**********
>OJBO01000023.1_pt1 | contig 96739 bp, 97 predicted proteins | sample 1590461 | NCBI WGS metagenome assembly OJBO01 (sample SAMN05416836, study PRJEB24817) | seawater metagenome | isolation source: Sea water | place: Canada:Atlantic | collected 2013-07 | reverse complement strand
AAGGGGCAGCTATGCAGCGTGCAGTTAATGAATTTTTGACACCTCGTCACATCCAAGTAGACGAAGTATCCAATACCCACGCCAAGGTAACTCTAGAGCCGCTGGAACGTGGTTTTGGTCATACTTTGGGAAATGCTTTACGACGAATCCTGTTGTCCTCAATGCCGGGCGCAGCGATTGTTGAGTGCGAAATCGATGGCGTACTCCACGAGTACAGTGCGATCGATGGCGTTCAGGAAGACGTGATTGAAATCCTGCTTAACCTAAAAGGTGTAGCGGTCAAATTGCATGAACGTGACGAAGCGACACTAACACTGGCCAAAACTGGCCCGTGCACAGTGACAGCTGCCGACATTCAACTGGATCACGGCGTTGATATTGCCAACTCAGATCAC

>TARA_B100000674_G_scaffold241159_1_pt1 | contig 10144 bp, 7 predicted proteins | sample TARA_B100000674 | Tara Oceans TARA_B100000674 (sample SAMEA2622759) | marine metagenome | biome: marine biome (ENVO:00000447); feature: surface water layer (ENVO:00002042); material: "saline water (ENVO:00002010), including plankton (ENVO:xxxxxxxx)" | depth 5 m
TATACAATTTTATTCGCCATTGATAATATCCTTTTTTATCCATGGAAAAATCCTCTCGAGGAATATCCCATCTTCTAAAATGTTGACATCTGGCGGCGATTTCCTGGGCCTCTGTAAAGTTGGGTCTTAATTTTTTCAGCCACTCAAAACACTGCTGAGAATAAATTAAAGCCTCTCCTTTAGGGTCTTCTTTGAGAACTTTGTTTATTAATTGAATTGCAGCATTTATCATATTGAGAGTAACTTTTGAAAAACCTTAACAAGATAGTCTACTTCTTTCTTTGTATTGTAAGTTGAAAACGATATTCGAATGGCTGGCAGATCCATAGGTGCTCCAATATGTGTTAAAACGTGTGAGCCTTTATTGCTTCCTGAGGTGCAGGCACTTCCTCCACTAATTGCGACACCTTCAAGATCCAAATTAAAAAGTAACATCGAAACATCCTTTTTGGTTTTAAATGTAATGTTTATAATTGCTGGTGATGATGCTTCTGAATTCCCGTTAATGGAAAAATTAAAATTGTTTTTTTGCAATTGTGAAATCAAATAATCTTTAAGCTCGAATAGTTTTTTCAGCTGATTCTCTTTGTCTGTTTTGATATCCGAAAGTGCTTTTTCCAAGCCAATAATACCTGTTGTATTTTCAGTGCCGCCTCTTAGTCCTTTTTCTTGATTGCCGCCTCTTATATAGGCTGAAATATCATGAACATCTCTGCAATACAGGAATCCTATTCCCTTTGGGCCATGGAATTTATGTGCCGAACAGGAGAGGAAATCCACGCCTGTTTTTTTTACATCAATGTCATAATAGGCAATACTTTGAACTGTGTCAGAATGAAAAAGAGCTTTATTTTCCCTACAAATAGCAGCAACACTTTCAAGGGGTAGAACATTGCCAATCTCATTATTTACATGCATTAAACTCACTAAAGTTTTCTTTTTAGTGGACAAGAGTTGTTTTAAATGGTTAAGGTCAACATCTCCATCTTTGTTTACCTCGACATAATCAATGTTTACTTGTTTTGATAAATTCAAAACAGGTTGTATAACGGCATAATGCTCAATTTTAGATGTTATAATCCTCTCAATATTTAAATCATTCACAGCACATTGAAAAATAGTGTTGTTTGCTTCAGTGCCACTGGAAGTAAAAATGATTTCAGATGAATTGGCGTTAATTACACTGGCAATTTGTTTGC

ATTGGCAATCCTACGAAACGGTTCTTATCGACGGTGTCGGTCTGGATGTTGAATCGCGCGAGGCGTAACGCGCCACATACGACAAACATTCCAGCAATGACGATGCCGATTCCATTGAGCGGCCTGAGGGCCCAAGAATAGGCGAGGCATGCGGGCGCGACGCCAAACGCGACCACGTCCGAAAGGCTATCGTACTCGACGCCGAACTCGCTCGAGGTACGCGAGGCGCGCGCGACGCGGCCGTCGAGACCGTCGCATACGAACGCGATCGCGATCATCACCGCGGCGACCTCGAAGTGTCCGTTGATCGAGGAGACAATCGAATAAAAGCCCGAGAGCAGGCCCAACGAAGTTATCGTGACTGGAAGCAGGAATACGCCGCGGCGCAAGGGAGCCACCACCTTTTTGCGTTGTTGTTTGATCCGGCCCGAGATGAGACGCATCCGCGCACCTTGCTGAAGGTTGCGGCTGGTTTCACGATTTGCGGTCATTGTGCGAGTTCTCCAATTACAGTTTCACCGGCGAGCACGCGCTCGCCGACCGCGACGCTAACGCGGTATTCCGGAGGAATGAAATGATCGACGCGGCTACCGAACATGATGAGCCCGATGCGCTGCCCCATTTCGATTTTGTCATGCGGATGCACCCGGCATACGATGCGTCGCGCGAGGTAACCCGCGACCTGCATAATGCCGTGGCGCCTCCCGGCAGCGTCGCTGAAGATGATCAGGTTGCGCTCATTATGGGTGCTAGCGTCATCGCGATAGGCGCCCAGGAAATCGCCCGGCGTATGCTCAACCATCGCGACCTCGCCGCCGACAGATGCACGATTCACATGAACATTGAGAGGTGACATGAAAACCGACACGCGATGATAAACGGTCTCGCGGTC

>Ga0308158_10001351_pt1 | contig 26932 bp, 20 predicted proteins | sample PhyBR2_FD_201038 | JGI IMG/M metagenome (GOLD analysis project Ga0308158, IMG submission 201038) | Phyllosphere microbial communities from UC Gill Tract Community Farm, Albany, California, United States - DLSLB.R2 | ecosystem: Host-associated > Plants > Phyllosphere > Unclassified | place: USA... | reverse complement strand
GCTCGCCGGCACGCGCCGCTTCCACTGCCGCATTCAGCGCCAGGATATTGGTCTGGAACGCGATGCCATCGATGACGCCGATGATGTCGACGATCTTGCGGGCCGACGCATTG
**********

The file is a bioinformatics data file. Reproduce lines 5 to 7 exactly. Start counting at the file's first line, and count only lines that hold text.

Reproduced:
ATTGGCAATCCTACGAAACGGTTCTTATCGACGGTGTCGGTCTGGATGTTGAATCGCGCGAGGCGTAACGCGCCACATACGACAAACATTCCAGCAATGACGATGCCGATTCCATTGAGCGGCCTGAGGGCCCAAGAATAGGCGAGGCATGCGGGCGCGACGCCAAACGCGACCACGTCCGAAAGGCTATCGTACTCGACGCCGAACTCGCTCGAGGTACGCGAGGCGCGCGCGACGCGGCCGTCGAGACCGTCGCATACGAACGCGATCGCGATCATCACCGCGGCGACCTCGAAGTGTCCGTTGATCGAGGAGACAATCGAATAAAAGCCCGAGAGCAGGCCCAACGAAGTTATCGTGACTGGAAGCAGGAATACGCCGCGGCGCAAGGGAGCCACCACCTTTTTGCGTTGTTGTTTGATCCGGCCCGAGATGAGACGCATCCGCGCACCTTGCTGAAGGTTGCGGCTGGTTTCACGATTTGCGGTCATTGTGCGAGTTCTCCAATTACAGTTTCACCGGCGAGCACGCGCTCGCCGACCGCGACGCTAACGCGGTATTCCGGAGGAATGAAATGATCGACGCGGCTACCGAACATGATGAGCCCGATGCGCTGCCCCATTTCGATTTTGTCATGCGGATGCACCCGGCATACGATGCGTCGCGCGAGGTAACCCGCGACCTGCATAATGCCGTGGCGCCTCCCGGCAGCGTCGCTGAAGATGATCAGGTTGCGCTCATTATGGGTGCTAGCGTCATCGCGATAGGCGCCCAGGAAATCGCCCGGCGTATGCTCAACCATCGCGACCTCGCCGCCGACAGATGCACGATTCACATGAACATTGAGAGGTGACATGAAAACCGACACGCGATGATAAACGGTCTCGCGGTC

>Ga0308158_10001351_pt1 | contig 26932 bp, 20 predicted proteins | sample PhyBR2_FD_201038 | JGI IMG/M metagenome (GOLD analysis project Ga0308158, IMG submission 201038) | Phyllosphere microbial communities from UC Gill Tract Community Farm, Albany, California, United States - DLSLB.R2 | ecosystem: Host-associated > Plants > Phyllosphere > Unclassified | place: USA... | reverse complement strand
GCTCGCCGGCACGCGCCGCTTCCACTGCCGCATTCAGCGCCAGGATATTGGTCTGGAACGCGATGCCATCGATGACGCCGATGATGTCGACGATCTTGCGGGCCGACGCATTG